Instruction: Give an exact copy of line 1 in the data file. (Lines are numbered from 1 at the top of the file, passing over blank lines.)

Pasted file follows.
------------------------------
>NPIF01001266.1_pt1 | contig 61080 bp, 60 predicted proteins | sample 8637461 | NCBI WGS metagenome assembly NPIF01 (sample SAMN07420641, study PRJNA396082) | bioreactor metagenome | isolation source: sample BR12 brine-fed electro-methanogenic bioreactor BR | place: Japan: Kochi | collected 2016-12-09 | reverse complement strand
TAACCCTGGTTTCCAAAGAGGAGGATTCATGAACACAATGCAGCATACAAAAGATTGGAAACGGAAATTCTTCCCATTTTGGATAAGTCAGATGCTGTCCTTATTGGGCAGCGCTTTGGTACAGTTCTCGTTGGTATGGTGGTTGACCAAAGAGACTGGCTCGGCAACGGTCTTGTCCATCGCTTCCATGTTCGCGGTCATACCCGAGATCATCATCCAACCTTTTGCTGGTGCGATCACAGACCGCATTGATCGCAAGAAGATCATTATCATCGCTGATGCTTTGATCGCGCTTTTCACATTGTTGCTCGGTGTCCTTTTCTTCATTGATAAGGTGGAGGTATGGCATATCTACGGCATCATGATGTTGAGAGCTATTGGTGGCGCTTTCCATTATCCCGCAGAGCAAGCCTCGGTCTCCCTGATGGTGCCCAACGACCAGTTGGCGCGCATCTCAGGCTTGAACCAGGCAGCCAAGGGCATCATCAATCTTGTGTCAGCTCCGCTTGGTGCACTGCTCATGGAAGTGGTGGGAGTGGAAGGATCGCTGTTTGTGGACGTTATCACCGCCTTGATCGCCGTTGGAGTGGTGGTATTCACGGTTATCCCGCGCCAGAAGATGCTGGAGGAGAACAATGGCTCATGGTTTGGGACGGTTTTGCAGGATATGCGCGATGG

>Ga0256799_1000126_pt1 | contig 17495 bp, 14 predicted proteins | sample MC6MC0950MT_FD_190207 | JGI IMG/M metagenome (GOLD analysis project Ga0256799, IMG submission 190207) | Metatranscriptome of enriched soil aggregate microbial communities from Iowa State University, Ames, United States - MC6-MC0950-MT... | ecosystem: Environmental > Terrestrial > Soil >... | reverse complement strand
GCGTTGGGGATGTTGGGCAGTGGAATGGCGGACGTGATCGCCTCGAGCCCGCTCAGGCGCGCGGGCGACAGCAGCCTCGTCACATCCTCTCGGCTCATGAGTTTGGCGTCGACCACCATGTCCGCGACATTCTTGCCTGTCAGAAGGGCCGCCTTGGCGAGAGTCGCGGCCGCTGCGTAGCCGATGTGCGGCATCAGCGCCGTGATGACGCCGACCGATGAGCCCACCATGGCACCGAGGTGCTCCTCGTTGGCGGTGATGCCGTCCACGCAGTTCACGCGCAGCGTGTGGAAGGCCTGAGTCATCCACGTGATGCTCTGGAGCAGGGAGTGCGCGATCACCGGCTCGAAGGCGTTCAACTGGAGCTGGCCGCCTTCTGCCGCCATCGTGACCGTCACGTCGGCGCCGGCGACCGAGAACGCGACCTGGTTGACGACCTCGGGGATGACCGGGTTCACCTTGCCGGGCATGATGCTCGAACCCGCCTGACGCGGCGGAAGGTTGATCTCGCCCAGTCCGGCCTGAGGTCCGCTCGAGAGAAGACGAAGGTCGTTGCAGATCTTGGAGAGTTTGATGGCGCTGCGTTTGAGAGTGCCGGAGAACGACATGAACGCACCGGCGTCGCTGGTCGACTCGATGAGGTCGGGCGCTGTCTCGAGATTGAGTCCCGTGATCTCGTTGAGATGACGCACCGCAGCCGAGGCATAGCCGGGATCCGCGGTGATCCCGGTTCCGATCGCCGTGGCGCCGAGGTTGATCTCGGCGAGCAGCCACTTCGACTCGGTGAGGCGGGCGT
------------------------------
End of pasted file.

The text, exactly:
>NPIF01001266.1_pt1 | contig 61080 bp, 60 predicted proteins | sample 8637461 | NCBI WGS metagenome assembly NPIF01 (sample SAMN07420641, study PRJNA396082) | bioreactor metagenome | isolation source: sample BR12 brine-fed electro-methanogenic bioreactor BR | place: Japan: Kochi | collected 2016-12-09 | reverse complement strand